This loss of public faith has also been fueled by various internal conflicts among Conservatives, Moderates (aligned with Rouhani) and Reformists (aligned with former president Khatami). All sides have been engaged in a series of revelations against each other, highlighting one another’s corruption, election interference, or roles in suppressing peaceful protesters. Thus, it is likely that the low turnout of the 2020 parliamentary elections will become the new norm. Indeed, a popular chant has shown the public impatience with all parties: “reformists, principlists, the game is over.”
Third, the 2018 bloody crackdown and the extremely violent repression of peaceful protests by the regime’s security forces have further deteriorated the legitimacy of the ruling system. For instance, in November 2018, when the sudden increase in fuel price provoked nationwide riots, the regime responded harshly, killing some 1,500 people, according to human rights watchdogs. Since then, the demand for a change in leadership has been on the rise. Not surprisingly, the latest survey conducted by GAMAAN shows that 79.4% of Iranians want regime change.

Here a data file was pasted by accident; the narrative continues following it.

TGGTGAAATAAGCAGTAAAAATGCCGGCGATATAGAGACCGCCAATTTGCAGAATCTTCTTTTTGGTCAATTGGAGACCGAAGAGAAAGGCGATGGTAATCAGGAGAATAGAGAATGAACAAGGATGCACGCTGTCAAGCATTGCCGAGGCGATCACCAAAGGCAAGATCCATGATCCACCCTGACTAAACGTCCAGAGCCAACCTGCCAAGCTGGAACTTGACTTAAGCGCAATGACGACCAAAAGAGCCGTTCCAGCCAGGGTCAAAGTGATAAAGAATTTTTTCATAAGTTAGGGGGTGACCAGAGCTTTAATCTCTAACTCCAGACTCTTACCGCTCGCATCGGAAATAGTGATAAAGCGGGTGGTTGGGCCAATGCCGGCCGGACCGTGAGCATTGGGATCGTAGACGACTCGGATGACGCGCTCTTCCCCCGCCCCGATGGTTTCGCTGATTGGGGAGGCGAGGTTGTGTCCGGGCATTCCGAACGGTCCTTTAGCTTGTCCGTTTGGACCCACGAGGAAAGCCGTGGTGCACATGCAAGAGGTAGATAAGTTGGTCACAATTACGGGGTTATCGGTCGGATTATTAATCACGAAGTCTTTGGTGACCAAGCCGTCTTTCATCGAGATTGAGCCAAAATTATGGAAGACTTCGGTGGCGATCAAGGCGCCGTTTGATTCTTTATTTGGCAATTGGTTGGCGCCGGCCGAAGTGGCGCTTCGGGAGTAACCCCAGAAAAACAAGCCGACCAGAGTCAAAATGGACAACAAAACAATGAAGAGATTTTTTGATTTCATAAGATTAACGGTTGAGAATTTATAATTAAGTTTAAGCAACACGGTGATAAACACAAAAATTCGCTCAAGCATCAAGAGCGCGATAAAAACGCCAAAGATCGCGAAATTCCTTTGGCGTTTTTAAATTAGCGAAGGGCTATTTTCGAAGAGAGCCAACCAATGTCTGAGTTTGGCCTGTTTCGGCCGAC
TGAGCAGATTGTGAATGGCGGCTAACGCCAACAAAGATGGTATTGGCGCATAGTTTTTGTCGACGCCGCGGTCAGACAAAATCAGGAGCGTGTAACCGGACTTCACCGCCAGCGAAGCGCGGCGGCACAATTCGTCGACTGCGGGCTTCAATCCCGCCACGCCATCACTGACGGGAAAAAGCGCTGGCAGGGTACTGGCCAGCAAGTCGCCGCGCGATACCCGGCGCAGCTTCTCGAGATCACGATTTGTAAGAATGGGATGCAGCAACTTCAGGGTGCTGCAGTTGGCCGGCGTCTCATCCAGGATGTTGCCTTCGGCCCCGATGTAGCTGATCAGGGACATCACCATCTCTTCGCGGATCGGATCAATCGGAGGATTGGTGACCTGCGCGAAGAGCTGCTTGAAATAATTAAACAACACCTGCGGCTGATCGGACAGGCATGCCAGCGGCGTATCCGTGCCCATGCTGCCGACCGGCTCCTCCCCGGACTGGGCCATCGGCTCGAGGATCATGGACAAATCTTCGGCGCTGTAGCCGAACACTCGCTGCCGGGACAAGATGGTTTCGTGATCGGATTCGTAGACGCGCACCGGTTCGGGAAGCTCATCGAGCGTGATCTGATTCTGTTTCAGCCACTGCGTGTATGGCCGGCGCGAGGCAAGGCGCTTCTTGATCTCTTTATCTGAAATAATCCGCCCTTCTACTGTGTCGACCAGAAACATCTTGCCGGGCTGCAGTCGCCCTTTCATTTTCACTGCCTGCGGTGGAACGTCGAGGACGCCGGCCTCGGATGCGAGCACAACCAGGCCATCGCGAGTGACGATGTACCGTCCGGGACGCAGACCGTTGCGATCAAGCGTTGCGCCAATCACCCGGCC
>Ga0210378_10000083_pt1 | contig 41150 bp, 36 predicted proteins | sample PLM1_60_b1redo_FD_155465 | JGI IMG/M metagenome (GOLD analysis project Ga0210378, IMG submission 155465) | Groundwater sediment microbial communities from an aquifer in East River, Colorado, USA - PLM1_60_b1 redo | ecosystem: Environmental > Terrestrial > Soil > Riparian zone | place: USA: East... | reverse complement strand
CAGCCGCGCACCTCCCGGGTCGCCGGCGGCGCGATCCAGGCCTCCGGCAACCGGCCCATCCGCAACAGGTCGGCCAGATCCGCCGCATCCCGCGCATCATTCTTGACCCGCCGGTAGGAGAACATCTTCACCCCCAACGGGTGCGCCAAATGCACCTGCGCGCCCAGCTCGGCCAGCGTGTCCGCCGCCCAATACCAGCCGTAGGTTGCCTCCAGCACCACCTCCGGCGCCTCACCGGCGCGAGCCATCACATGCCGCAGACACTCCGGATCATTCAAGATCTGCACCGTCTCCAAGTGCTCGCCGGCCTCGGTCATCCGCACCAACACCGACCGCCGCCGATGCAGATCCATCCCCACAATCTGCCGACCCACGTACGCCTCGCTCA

Another issue is the increase in bloody clashes between the Islamic Revolutionary Guards Corps (IRGC) paramilitary forces and the ethnic minorities (Kurds, Arabs and Balochis). The systematically killing of Kurdish Kolbars in Kurdistan, the murder of Balochi Sokhtbars in Sistan and Baluchistan, and the killing of Arabs in Khuzestan have greatly contributed to the ever-increasing anger of these ethnic minorities towards the ruling system and added to their reluctance to participate in the elections. The data compiled by the Kurdistan Human Rights Network (KHRN)suggest that in 2020, at least 52 Kurdish Kolbars were killed, and Iranian security forces have injured 147. According to the Baloch Human Rights Council, an organization dedicated to defending the rights of the people of Baluchistan, the IRGC forces have killed more than 50 Sokhtbars in 2020 and 40 Sokhtbars in 2021.